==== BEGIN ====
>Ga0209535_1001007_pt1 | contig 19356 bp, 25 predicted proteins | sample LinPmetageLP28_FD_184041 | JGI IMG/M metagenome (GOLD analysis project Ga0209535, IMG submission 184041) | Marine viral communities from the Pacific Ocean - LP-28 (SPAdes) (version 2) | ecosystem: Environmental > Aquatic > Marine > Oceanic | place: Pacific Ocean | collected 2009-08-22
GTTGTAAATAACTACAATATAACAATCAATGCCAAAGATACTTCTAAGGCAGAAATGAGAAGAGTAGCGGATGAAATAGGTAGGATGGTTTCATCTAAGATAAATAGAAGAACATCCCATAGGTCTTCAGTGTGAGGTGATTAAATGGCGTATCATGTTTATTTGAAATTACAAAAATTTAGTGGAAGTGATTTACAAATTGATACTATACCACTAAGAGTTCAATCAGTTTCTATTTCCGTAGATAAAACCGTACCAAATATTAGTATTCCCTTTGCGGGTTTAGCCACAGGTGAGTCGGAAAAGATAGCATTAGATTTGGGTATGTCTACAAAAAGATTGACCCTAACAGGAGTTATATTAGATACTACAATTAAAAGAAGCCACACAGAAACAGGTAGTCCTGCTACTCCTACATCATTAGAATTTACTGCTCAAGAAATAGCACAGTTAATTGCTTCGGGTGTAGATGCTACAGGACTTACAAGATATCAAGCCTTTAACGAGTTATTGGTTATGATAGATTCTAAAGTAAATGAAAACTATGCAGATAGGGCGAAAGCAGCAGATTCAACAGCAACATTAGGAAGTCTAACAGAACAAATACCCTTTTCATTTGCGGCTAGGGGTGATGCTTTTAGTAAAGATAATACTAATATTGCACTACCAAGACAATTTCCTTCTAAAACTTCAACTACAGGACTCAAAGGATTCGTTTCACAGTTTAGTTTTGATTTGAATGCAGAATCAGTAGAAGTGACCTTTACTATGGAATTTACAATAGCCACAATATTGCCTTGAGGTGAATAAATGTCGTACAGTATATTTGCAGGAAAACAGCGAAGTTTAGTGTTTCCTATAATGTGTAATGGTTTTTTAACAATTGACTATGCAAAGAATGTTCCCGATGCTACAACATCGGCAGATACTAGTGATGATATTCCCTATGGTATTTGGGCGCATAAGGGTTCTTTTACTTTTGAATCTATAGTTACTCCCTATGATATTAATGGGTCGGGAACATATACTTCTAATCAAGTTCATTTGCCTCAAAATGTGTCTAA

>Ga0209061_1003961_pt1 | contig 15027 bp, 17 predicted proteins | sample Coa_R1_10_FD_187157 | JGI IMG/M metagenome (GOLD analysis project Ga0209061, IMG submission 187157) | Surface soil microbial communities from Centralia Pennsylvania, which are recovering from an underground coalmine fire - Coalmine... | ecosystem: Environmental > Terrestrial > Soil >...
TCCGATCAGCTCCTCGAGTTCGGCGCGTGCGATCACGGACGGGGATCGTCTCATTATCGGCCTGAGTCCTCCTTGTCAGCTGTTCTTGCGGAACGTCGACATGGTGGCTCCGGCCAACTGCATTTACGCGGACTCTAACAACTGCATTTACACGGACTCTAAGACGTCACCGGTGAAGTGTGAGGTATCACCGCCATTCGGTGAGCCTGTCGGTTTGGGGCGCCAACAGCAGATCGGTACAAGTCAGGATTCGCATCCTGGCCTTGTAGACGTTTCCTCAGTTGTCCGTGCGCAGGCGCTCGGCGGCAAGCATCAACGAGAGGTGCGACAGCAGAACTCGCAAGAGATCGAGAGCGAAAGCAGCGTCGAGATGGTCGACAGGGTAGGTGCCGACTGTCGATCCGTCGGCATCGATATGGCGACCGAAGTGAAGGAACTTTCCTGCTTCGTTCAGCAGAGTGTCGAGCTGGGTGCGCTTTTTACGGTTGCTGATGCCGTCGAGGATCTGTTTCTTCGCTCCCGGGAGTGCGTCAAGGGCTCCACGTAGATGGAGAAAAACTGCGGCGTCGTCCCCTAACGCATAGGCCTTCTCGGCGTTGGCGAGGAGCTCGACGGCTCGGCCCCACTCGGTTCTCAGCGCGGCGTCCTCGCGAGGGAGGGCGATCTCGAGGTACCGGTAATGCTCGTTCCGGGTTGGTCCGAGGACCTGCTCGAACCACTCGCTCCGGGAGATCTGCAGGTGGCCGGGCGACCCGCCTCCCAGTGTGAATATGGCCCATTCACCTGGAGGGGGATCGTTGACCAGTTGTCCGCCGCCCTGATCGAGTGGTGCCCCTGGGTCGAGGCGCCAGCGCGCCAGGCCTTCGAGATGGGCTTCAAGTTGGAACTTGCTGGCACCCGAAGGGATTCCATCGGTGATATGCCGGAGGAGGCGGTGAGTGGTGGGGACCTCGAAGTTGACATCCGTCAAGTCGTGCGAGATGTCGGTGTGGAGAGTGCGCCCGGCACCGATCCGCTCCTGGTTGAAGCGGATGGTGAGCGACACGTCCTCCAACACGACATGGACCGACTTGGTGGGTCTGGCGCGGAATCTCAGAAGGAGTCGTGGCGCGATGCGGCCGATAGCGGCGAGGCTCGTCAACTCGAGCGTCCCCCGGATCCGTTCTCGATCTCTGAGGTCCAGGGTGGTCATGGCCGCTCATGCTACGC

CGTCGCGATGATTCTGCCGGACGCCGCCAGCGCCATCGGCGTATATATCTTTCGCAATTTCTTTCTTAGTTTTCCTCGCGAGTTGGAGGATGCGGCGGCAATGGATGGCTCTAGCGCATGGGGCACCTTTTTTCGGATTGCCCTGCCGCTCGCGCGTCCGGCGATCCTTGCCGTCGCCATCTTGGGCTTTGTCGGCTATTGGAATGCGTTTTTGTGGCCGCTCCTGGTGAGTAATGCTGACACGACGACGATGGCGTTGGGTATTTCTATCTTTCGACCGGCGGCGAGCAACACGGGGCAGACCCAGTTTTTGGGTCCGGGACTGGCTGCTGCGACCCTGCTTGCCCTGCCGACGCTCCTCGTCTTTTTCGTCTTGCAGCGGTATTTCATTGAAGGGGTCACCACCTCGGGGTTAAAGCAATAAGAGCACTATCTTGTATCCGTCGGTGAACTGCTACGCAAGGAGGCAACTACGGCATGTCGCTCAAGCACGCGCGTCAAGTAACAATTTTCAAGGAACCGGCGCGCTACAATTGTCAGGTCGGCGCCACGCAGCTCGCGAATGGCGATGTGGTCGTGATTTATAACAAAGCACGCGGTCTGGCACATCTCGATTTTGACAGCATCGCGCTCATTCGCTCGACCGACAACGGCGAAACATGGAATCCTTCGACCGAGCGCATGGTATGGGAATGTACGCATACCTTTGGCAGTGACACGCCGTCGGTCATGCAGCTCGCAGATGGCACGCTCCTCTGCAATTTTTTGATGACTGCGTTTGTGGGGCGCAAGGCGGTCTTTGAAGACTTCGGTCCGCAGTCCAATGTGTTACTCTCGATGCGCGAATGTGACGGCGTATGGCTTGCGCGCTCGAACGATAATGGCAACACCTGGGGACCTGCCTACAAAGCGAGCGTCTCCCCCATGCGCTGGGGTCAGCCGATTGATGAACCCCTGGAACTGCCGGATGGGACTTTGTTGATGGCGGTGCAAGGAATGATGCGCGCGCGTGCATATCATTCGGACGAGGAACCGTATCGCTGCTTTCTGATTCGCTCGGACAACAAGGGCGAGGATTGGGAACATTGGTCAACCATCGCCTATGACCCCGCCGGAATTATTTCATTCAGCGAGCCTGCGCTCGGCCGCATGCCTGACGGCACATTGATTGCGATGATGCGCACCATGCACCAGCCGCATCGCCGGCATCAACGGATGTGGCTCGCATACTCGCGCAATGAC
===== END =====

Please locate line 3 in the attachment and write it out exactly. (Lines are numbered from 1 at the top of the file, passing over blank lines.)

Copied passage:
>Ga0209061_1003961_pt1 | contig 15027 bp, 17 predicted proteins | sample Coa_R1_10_FD_187157 | JGI IMG/M metagenome (GOLD analysis project Ga0209061, IMG submission 187157) | Surface soil microbial communities from Centralia Pennsylvania, which are recovering from an underground coalmine fire - Coalmine... | ecosystem: Environmental > Terrestrial > Soil >...